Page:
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Serving the God ‘who sees in secret’ in a world where there’s pressure to post everything.

Snap, post, chat, tweet, like, send—the gestures of social media, where a stubby thumb or an index finger is mightier than the sword and pen combined. Such is the world in which we live. However, one inherent weakness of social media is its inability to understand the beauty of hiddenness. In fact, there is nothing that I can think of that is more antithetical to the hidden than the proliferation of social media.

The whole premise of social media is to reach as many people as possible, the more, the better. The frightening part about this logic is that it might be changing how we think about life. Can we enjoy a concert without capturing at least a part of it with our smartphones? Can we have a beautiful engagement without a hidden cameraman in the bushes to record the proposal? In short, without some sort of digital proof can something exist? It seems to me that it is increasingly impossible to conceive of something without footage. As the internet adage goes, “pics or it didn’t happen.” We seem to only value what can be witnessed by others or shared socially.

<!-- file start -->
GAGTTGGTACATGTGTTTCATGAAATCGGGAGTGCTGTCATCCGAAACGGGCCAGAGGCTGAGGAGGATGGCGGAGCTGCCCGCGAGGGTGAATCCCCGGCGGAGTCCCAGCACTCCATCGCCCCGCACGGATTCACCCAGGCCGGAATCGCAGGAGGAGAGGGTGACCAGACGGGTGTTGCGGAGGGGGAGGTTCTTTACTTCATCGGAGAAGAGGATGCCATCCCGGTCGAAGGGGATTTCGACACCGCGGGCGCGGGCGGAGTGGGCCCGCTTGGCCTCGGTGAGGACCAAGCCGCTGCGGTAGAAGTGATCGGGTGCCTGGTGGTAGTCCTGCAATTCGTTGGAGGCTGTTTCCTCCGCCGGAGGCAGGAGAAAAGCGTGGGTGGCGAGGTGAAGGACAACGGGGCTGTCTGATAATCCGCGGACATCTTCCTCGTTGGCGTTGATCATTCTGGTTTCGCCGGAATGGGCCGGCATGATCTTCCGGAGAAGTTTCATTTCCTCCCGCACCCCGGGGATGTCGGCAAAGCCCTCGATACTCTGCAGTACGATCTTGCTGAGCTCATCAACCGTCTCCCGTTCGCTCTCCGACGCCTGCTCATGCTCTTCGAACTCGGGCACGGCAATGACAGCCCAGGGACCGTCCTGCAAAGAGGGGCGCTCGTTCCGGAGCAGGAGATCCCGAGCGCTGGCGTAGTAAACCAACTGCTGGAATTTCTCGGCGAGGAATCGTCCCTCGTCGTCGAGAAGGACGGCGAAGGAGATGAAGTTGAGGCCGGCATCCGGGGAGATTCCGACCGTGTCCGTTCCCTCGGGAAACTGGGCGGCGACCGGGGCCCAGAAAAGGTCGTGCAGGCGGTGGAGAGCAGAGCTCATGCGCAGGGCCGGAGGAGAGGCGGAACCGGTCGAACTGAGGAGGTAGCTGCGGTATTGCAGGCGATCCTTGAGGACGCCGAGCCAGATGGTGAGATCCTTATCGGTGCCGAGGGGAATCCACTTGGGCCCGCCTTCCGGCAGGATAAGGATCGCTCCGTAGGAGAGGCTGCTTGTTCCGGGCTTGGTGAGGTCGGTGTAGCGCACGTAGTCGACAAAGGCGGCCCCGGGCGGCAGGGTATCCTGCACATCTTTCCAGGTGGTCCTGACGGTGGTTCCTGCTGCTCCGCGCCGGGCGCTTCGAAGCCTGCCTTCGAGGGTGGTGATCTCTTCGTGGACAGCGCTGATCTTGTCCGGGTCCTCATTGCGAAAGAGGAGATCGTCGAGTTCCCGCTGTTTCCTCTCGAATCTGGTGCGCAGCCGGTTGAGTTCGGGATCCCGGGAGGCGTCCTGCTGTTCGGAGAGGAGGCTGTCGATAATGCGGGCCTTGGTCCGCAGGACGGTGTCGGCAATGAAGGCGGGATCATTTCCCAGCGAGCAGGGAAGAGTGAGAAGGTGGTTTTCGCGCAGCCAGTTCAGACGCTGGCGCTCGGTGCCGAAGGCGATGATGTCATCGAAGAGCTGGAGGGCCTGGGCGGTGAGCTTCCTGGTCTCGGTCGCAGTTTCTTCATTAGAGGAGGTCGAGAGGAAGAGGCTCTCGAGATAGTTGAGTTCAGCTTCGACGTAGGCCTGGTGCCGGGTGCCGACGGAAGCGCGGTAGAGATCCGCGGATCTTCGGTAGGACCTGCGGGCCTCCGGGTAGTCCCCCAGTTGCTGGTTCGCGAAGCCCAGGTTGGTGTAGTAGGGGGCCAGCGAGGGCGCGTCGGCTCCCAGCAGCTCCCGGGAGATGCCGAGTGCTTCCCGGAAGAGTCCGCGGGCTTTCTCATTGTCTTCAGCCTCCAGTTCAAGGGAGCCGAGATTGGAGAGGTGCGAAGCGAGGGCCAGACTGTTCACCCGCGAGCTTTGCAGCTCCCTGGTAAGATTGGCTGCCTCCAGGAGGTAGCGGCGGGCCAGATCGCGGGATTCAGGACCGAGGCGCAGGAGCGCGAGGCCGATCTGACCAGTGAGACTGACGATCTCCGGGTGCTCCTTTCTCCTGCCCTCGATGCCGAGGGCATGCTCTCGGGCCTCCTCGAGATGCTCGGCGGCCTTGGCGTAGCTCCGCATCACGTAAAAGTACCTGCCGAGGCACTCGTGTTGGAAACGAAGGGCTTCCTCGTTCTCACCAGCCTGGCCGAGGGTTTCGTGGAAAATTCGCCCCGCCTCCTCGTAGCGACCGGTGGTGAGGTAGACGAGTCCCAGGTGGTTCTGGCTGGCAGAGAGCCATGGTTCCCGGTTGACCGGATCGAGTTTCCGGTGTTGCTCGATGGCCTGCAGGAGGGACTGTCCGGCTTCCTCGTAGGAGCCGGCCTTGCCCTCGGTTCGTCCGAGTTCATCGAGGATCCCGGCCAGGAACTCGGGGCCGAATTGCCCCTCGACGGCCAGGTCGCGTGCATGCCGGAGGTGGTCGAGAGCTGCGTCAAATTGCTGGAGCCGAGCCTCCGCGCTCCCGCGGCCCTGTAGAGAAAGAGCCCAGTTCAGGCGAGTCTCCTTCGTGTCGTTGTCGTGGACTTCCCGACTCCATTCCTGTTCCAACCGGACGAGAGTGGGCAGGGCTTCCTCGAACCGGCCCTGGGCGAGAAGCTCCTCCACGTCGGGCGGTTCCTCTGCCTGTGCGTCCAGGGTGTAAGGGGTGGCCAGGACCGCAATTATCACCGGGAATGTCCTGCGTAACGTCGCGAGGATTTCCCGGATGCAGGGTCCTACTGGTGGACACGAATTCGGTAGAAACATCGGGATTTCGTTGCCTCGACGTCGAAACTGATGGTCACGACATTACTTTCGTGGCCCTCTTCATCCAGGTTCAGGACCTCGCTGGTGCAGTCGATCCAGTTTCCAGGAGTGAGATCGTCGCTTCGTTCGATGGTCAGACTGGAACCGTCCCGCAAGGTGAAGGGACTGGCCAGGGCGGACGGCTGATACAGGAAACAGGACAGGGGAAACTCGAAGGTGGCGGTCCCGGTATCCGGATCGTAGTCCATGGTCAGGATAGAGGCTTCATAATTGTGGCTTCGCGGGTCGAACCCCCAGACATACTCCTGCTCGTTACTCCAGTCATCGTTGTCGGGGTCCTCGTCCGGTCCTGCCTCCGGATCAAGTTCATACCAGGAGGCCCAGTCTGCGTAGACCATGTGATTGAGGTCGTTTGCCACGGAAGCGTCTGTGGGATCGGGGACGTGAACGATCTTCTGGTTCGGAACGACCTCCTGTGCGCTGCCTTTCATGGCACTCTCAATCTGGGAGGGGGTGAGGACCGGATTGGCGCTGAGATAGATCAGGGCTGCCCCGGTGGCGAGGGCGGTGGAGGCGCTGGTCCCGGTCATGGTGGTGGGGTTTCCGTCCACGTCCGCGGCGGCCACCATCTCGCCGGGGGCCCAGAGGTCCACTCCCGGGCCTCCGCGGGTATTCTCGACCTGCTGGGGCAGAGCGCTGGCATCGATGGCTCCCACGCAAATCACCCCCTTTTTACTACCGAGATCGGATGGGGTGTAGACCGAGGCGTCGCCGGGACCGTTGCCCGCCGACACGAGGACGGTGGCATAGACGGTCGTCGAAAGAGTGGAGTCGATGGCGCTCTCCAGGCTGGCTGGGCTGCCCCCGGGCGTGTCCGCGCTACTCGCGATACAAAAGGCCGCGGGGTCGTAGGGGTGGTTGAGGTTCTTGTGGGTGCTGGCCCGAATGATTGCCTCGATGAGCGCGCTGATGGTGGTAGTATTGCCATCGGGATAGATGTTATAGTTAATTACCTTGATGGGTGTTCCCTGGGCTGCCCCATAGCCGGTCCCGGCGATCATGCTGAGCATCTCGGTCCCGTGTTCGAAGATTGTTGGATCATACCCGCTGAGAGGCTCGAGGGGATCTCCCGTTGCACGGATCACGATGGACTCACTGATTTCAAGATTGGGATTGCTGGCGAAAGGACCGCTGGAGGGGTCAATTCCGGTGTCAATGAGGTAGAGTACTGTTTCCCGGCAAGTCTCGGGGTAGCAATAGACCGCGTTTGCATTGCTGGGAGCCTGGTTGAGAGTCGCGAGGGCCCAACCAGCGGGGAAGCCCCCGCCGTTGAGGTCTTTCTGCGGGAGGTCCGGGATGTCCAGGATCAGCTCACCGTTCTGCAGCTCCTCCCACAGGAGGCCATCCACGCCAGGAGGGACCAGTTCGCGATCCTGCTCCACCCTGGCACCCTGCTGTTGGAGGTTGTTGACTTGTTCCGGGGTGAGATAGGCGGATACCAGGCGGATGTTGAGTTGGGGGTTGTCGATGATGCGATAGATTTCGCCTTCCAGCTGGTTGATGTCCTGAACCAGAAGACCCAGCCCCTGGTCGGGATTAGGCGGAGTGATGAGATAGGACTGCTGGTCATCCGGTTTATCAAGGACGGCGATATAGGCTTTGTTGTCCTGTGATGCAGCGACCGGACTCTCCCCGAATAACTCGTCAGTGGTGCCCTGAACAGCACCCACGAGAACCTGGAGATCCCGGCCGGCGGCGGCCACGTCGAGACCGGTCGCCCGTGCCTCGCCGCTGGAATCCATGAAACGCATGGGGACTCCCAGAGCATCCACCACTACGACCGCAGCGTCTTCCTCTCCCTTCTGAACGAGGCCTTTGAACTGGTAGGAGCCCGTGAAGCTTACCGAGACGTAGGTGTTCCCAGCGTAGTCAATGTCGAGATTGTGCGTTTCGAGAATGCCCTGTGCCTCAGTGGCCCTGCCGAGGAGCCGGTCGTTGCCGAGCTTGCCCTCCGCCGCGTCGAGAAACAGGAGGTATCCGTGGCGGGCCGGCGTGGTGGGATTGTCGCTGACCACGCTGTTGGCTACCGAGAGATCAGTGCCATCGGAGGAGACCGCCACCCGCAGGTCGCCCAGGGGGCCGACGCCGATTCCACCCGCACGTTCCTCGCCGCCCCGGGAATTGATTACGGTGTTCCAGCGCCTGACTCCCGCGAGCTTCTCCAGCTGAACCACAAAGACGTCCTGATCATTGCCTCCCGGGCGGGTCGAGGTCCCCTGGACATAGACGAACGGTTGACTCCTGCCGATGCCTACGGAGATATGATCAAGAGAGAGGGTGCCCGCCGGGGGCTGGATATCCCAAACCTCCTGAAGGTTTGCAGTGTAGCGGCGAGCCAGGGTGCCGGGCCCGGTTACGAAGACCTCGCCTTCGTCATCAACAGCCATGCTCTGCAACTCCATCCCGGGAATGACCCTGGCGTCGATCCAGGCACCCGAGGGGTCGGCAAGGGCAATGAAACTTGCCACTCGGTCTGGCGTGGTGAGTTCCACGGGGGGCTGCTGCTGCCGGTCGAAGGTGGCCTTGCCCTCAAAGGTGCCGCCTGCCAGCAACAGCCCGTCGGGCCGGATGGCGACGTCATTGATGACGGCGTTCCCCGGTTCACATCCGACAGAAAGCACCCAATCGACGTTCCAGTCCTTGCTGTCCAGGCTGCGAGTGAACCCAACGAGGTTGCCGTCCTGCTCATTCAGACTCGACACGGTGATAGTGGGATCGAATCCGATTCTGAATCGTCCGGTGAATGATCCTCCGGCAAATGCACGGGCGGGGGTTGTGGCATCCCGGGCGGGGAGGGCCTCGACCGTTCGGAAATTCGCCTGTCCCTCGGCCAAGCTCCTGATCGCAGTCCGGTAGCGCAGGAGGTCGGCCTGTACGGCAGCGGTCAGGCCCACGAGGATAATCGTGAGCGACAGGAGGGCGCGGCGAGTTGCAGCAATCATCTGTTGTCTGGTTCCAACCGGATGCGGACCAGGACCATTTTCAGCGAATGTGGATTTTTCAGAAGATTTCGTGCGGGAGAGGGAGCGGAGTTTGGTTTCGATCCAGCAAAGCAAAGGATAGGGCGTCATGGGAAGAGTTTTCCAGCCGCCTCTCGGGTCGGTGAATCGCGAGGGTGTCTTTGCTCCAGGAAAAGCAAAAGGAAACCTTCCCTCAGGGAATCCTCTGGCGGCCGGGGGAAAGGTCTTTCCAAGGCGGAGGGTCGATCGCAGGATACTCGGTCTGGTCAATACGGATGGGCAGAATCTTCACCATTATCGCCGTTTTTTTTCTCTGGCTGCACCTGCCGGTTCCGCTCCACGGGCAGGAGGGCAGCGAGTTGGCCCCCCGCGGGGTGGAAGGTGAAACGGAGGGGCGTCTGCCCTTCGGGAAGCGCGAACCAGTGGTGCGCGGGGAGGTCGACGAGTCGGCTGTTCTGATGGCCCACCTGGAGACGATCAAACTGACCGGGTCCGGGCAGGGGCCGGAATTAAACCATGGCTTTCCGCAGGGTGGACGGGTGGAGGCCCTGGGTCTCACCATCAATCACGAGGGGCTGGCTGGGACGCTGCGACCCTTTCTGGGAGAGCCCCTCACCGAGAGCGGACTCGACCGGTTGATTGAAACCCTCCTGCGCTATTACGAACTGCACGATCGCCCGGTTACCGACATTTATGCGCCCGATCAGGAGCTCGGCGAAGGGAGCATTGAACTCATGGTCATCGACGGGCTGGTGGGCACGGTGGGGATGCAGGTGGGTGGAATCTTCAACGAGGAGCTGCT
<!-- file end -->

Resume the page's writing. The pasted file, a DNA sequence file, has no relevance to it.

Love of Honor

In the midst of a world obsessed with what can be observed by others, Colossians 3:3 says something very foreign: “For you died, and your life is now hidden with Christ in God.” These words were penned in a context not dissimilar to our own. The ancient world might not have had smartphones, but the ancients cared about their public persona. Ovid, the Roman poet, reminds us that people roamed ancient streets and venues both to see and be seen.

The Colossians were just like any modern urban dweller. In some sense, they were more concerned with public recognition than we are when we consider that the love of honor (philotimia) …

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